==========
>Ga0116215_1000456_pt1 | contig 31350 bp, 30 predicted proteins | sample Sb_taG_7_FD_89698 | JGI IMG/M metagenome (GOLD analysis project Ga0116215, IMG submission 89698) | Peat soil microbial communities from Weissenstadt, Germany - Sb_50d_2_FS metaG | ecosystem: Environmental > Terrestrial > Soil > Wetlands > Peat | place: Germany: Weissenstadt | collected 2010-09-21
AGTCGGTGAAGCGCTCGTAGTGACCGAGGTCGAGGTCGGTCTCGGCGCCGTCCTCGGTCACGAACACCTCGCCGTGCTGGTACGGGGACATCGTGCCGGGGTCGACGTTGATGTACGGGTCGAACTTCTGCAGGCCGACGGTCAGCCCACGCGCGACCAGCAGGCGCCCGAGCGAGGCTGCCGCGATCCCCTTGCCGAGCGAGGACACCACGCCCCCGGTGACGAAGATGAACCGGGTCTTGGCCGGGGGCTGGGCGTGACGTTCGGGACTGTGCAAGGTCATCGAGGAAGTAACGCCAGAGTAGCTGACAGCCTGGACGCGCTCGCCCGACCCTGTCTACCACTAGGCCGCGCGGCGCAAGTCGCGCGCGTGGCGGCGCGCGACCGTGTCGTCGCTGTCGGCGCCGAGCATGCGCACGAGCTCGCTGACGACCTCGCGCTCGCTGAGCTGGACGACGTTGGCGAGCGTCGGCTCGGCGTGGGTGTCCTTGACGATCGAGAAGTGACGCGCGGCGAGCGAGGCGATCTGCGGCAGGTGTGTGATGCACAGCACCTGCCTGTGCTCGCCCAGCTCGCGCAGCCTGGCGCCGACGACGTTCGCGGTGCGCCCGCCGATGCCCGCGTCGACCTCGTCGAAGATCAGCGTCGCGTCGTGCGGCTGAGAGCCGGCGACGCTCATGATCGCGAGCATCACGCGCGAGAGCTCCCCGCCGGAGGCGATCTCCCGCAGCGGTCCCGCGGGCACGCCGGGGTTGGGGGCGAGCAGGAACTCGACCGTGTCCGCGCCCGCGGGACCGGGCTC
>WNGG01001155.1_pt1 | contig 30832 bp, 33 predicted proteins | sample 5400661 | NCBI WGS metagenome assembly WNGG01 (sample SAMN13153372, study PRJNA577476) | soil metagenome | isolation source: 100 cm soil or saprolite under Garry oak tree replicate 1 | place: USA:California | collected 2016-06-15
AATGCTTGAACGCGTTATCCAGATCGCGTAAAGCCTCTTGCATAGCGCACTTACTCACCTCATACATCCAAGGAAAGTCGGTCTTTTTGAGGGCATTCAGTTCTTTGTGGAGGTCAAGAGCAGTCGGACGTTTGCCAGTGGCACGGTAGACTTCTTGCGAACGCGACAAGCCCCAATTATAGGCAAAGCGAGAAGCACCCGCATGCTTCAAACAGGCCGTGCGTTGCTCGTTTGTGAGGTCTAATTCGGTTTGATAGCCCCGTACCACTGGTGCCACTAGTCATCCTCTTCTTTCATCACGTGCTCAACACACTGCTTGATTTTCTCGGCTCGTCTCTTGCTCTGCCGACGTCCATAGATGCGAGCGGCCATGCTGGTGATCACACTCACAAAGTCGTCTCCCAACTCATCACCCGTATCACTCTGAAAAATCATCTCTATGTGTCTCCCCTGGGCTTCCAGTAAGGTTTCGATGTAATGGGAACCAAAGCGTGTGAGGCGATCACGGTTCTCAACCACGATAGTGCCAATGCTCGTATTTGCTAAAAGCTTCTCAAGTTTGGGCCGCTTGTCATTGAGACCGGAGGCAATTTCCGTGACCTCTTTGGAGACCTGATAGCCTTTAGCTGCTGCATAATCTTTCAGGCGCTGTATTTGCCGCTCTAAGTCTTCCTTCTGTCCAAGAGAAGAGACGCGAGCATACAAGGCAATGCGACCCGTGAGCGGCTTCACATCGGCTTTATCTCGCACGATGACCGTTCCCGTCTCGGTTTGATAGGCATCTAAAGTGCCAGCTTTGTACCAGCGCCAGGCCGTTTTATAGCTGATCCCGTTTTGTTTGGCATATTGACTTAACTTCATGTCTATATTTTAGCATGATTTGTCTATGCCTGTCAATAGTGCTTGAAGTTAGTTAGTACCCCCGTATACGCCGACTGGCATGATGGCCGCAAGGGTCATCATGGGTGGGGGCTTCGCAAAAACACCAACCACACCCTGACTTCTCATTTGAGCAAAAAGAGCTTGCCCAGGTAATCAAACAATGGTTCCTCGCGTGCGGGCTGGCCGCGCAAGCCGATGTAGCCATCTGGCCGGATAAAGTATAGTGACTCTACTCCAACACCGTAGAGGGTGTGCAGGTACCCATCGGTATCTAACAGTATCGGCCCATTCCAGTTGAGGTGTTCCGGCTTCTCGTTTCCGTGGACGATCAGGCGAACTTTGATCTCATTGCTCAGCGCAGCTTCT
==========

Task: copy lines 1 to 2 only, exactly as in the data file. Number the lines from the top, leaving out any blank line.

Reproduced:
>Ga0116215_1000456_pt1 | contig 31350 bp, 30 predicted proteins | sample Sb_taG_7_FD_89698 | JGI IMG/M metagenome (GOLD analysis project Ga0116215, IMG submission 89698) | Peat soil microbial communities from Weissenstadt, Germany - Sb_50d_2_FS metaG | ecosystem: Environmental > Terrestrial > Soil > Wetlands > Peat | place: Germany: Weissenstadt | collected 2010-09-21
AGTCGGTGAAGCGCTCGTAGTGACCGAGGTCGAGGTCGGTCTCGGCGCCGTCCTCGGTCACGAACACCTCGCCGTGCTGGTACGGGGACATCGTGCCGGGGTCGACGTTGATGTACGGGTCGAACTTCTGCAGGCCGACGGTCAGCCCACGCGCGACCAGCAGGCGCCCGAGCGAGGCTGCCGCGATCCCCTTGCCGAGCGAGGACACCACGCCCCCGGTGACGAAGATGAACCGGGTCTTGGCCGGGGGCTGGGCGTGACGTTCGGGACTGTGCAAGGTCATCGAGGAAGTAACGCCAGAGTAGCTGACAGCCTGGACGCGCTCGCCCGACCCTGTCTACCACTAGGCCGCGCGGCGCAAGTCGCGCGCGTGGCGGCGCGCGACCGTGTCGTCGCTGTCGGCGCCGAGCATGCGCACGAGCTCGCTGACGACCTCGCGCTCGCTGAGCTGGACGACGTTGGCGAGCGTCGGCTCGGCGTGGGTGTCCTTGACGATCGAGAAGTGACGCGCGGCGAGCGAGGCGATCTGCGGCAGGTGTGTGATGCACAGCACCTGCCTGTGCTCGCCCAGCTCGCGCAGCCTGGCGCCGACGACGTTCGCGGTGCGCCCGCCGATGCCCGCGTCGACCTCGTCGAAGATCAGCGTCGCGTCGTGCGGCTGAGAGCCGGCGACGCTCATGATCGCGAGCATCACGCGCGAGAGCTCCCCGCCGGAGGCGATCTCCCGCAGCGGTCCCGCGGGCACGCCGGGGTTGGGGGCGAGCAGGAACTCGACCGTGTCCGCGCCCGCGGGACCGGGCTC